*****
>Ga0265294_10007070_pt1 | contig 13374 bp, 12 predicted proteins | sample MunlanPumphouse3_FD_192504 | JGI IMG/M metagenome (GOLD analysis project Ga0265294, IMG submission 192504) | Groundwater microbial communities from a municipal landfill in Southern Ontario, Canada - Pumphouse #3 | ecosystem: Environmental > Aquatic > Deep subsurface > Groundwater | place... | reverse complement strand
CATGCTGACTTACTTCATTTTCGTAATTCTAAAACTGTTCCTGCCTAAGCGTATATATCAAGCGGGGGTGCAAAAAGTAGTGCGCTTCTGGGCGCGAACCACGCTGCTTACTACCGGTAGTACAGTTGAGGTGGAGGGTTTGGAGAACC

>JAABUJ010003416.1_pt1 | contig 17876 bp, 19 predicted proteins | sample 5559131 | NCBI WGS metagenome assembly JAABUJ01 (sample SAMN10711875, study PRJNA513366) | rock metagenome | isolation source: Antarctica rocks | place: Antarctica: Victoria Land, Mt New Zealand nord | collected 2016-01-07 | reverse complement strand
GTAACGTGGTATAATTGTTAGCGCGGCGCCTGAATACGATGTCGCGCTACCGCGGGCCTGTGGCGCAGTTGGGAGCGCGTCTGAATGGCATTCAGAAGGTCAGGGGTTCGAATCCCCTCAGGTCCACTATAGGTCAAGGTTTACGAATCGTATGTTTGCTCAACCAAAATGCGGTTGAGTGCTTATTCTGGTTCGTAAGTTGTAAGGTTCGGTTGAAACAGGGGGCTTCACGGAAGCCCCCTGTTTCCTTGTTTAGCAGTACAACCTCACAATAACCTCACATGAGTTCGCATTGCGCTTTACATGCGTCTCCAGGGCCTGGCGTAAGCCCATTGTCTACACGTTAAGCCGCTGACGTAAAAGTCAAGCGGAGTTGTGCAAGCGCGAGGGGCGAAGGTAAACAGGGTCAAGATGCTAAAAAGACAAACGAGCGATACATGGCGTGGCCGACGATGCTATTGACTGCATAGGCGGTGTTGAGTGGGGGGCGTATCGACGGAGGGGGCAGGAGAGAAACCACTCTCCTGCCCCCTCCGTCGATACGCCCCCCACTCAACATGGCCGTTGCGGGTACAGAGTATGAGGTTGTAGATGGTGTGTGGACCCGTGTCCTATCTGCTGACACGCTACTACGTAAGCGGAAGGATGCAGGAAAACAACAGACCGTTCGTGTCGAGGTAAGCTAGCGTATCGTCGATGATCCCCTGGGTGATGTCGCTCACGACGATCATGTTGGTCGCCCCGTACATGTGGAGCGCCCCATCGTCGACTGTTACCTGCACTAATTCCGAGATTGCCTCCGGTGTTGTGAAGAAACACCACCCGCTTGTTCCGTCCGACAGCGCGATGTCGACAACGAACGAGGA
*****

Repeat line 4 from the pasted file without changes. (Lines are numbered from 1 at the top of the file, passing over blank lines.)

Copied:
GTAACGTGGTATAATTGTTAGCGCGGCGCCTGAATACGATGTCGCGCTACCGCGGGCCTGTGGCGCAGTTGGGAGCGCGTCTGAATGGCATTCAGAAGGTCAGGGGTTCGAATCCCCTCAGGTCCACTATAGGTCAAGGTTTACGAATCGTATGTTTGCTCAACCAAAATGCGGTTGAGTGCTTATTCTGGTTCGTAAGTTGTAAGGTTCGGTTGAAACAGGGGGCTTCACGGAAGCCCCCTGTTTCCTTGTTTAGCAGTACAACCTCACAATAACCTCACATGAGTTCGCATTGCGCTTTACATGCGTCTCCAGGGCCTGGCGTAAGCCCATTGTCTACACGTTAAGCCGCTGACGTAAAAGTCAAGCGGAGTTGTGCAAGCGCGAGGGGCGAAGGTAAACAGGGTCAAGATGCTAAAAAGACAAACGAGCGATACATGGCGTGGCCGACGATGCTATTGACTGCATAGGCGGTGTTGAGTGGGGGGCGTATCGACGGAGGGGGCAGGAGAGAAACCACTCTCCTGCCCCCTCCGTCGATACGCCCCCCACTCAACATGGCCGTTGCGGGTACAGAGTATGAGGTTGTAGATGGTGTGTGGACCCGTGTCCTATCTGCTGACACGCTACTACGTAAGCGGAAGGATGCAGGAAAACAACAGACCGTTCGTGTCGAGGTAAGCTAGCGTATCGTCGATGATCCCCTGGGTGATGTCGCTCACGACGATCATGTTGGTCGCCCCGTACATGTGGAGCGCCCCATCGTCGACTGTTACCTGCACTAATTCCGAGATTGCCTCCGGTGTTGTGAAGAAACACCACCCGCTTGTTCCGTCCGACAGCGCGATGTCGACAACGAACGAGGA